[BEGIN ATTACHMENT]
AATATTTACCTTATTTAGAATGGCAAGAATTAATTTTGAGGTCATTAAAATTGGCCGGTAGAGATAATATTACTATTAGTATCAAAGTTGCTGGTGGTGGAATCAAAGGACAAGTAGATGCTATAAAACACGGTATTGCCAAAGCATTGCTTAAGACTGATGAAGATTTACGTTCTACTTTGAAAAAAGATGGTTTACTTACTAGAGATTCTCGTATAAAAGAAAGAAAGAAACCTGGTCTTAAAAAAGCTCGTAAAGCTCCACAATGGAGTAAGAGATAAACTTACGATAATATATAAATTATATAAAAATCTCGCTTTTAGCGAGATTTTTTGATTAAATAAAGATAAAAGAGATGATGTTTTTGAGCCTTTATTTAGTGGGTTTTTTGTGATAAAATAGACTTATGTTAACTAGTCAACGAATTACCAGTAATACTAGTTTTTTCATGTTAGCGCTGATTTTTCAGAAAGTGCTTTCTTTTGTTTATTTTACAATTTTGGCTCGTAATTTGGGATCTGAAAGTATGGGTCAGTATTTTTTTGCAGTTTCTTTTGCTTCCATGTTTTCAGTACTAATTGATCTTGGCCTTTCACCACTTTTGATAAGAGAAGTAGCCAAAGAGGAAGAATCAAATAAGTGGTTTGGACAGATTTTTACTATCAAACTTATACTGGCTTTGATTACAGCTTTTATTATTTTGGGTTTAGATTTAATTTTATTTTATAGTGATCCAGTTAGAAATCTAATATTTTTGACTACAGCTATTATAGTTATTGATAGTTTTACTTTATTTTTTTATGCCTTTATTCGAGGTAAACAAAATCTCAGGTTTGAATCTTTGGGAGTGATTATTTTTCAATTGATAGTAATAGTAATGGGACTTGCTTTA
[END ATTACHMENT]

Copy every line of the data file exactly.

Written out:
AATATTTACCTTATTTAGAATGGCAAGAATTAATTTTGAGGTCATTAAAATTGGCCGGTAGAGATAATATTACTATTAGTATCAAAGTTGCTGGTGGTGGAATCAAAGGACAAGTAGATGCTATAAAACACGGTATTGCCAAAGCATTGCTTAAGACTGATGAAGATTTACGTTCTACTTTGAAAAAAGATGGTTTACTTACTAGAGATTCTCGTATAAAAGAAAGAAAGAAACCTGGTCTTAAAAAAGCTCGTAAAGCTCCACAATGGAGTAAGAGATAAACTTACGATAATATATAAATTATATAAAAATCTCGCTTTTAGCGAGATTTTTTGATTAAATAAAGATAAAAGAGATGATGTTTTTGAGCCTTTATTTAGTGGGTTTTTTGTGATAAAATAGACTTATGTTAACTAGTCAACGAATTACCAGTAATACTAGTTTTTTCATGTTAGCGCTGATTTTTCAGAAAGTGCTTTCTTTTGTTTATTTTACAATTTTGGCTCGTAATTTGGGATCTGAAAGTATGGGTCAGTATTTTTTTGCAGTTTCTTTTGCTTCCATGTTTTCAGTACTAATTGATCTTGGCCTTTCACCACTTTTGATAAGAGAAGTAGCCAAAGAGGAAGAATCAAATAAGTGGTTTGGACAGATTTTTACTATCAAACTTATACTGGCTTTGATTACAGCTTTTATTATTTTGGGTTTAGATTTAATTTTATTTTATAGTGATCCAGTTAGAAATCTAATATTTTTGACTACAGCTATTATAGTTATTGATAGTTTTACTTTATTTTTTTATGCCTTTATTCGAGGTAAACAAAATCTCAGGTTTGAATCTTTGGGAGTGATTATTTTTCAATTGATAGTAATAGTAATGGGACTTGCTTTA